A corollary effort to standardize TCM through the International Organization for Standardization (IOS) was present at the Forum. Several attendees from Shanghai University of TCM are part of a so-called Technical Committee, IOS/TC 249, which deals with standardization in the global field of TCM. The Technical Committee has as a goal the development of a common set of standards for TCM with both traditional and modern aspects addressed. The Technical Committee does not deal with clinical practice but focuses on quality and safety of raw materials, manufactured products and service standards involving the safe use and delivery of devices of TCM.
The definition of what constitutes traditional versus complementary medical practice is dependent, in part, by where it is practiced. A system of care that is practiced in its culture of origin, for instance Ayurveda in India, would be a traditional medicine. In China, however, Ayurveda may be considered a complementary medicine as is TCM in Australia. Determinations of the duration of time a system of healthcare has been practiced in a given area also plays a role in determining its status as traditional or complementary.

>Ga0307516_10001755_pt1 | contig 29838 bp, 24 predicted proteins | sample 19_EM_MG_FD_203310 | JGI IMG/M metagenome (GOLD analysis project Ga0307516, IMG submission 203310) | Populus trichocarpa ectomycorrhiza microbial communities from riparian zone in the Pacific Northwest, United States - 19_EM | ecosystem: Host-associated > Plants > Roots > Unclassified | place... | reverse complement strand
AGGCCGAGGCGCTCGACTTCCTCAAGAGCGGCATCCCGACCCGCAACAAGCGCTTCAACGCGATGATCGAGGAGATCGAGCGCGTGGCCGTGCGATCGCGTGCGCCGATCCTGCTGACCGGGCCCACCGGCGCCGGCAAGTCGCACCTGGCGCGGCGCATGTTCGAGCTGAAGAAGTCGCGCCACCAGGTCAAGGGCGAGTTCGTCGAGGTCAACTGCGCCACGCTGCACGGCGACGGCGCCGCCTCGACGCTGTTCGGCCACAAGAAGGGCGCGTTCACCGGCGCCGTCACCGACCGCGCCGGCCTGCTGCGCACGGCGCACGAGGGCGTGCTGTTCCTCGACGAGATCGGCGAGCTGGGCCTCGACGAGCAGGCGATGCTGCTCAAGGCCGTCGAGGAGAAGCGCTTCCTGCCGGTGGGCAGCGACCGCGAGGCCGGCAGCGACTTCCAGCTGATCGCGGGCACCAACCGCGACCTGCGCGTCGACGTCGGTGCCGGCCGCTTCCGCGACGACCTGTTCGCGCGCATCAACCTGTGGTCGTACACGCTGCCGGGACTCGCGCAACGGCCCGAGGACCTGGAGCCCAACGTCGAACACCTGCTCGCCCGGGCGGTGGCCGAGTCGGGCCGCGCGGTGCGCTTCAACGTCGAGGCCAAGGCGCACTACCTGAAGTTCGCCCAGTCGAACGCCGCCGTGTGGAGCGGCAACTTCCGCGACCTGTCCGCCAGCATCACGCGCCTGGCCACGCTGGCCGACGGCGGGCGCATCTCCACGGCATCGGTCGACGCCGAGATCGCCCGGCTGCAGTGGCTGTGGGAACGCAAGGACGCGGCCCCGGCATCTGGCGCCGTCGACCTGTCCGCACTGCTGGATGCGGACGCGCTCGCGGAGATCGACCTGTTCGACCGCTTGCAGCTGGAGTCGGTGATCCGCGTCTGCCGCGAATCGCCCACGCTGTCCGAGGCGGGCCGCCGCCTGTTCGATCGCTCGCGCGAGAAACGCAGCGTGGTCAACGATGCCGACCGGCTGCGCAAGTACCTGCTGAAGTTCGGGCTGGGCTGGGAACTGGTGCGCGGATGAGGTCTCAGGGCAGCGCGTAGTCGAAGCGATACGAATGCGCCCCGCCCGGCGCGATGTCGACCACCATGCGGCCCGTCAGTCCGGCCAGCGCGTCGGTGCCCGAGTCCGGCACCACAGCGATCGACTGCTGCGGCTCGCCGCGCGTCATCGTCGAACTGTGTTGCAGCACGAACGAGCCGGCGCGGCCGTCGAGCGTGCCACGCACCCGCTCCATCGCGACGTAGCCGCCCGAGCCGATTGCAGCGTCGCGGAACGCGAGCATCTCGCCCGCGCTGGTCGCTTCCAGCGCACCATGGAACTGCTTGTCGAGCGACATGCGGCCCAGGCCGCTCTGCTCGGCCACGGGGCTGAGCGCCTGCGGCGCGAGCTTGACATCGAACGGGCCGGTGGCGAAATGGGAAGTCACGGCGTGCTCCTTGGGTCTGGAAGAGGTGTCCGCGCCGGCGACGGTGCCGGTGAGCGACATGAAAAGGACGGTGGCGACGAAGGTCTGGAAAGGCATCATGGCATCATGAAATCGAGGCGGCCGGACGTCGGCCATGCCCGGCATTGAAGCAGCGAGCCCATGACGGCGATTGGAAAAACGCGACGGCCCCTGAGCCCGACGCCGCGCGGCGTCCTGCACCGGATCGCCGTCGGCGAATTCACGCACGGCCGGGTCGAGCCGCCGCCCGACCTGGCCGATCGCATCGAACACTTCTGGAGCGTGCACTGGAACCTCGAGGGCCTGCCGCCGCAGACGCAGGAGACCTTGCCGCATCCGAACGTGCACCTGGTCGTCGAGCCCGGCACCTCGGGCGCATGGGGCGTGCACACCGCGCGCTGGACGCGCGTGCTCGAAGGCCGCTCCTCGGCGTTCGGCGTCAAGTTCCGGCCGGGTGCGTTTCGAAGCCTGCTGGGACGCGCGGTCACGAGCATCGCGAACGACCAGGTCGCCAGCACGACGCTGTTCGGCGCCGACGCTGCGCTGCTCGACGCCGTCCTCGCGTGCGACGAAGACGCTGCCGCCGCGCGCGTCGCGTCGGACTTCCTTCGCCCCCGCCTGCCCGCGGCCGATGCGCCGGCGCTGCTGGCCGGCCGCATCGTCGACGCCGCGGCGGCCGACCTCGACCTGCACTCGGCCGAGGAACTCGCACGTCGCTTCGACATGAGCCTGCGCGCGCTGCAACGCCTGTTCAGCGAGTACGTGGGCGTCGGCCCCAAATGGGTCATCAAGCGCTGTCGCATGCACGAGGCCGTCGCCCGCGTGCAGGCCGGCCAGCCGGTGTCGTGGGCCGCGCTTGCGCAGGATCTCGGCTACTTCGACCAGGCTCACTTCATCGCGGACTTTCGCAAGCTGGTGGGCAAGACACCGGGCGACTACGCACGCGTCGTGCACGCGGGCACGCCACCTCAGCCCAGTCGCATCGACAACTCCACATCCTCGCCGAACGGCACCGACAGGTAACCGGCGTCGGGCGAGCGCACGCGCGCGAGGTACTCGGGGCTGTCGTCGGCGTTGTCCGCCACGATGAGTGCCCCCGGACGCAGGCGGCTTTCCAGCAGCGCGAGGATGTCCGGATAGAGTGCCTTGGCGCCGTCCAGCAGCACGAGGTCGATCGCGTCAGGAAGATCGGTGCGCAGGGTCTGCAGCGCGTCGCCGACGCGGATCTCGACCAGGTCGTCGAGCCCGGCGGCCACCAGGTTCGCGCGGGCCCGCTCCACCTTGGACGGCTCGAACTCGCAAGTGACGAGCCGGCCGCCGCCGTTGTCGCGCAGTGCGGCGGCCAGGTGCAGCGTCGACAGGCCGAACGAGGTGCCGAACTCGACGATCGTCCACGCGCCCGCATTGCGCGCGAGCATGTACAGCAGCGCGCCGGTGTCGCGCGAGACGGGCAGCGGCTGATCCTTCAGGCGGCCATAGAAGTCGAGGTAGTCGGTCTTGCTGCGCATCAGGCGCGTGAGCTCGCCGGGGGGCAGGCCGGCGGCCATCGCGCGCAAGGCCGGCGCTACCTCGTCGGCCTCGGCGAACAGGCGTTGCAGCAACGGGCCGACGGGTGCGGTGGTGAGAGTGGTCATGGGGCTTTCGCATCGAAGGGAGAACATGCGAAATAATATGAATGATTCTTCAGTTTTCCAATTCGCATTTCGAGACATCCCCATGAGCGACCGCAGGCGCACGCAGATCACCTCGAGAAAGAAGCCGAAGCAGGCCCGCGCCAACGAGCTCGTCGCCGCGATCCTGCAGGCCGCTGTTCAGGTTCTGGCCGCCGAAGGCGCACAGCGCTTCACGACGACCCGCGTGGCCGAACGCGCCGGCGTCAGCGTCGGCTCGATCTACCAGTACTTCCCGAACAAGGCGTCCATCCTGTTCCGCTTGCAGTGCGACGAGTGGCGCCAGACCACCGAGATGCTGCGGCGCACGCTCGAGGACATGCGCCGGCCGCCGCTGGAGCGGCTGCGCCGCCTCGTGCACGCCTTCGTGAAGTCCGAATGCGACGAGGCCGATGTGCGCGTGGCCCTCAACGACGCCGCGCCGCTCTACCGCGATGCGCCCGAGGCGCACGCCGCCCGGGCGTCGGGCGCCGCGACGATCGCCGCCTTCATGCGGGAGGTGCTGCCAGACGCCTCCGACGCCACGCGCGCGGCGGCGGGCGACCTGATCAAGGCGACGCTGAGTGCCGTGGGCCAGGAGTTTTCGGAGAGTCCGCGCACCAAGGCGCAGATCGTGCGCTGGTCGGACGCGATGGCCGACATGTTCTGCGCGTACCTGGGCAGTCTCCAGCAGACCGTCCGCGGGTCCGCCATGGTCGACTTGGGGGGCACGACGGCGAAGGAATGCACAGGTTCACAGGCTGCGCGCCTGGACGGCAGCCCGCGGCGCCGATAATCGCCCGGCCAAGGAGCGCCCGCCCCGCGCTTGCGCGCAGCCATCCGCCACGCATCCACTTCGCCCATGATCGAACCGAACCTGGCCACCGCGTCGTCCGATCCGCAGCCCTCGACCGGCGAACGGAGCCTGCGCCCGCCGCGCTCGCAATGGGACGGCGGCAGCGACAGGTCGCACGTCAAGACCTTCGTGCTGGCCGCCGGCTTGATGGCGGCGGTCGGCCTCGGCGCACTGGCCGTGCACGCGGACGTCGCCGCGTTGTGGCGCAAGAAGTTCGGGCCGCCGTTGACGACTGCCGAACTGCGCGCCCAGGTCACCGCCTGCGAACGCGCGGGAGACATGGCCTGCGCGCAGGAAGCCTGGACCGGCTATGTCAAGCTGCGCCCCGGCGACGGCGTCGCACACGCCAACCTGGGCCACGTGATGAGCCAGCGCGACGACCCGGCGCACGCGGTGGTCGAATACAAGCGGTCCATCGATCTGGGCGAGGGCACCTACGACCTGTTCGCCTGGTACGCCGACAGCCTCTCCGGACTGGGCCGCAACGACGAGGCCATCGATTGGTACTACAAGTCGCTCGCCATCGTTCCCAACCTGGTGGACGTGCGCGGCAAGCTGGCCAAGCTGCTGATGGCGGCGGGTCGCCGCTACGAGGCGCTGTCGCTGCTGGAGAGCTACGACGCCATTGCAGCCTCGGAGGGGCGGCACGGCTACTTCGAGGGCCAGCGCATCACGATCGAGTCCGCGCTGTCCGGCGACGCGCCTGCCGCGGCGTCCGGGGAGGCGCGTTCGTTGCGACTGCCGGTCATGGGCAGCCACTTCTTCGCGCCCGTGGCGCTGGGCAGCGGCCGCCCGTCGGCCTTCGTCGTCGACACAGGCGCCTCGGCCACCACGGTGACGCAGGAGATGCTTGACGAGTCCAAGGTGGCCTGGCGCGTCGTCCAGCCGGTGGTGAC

The majority of presentations considered information on the past and present of each featured form of traditional medicine with speculation on future growth, integration, regulation and reimbursement. Two demonstration sessions were also included. One demonstration showcased a variation on tai chi qigong, baduanjin qigong (八段锦气功). Subsequently, yoga was demonstrated by Dr. Anu Kizhakkeveettil. Later, following discussion of history taking and assessment approaches, there were demonstrations of spinal manipulation as practiced by a TCM traumatology physician, ZHAN Hongsheng, and chiropractic doctor, Robb Russell, DC.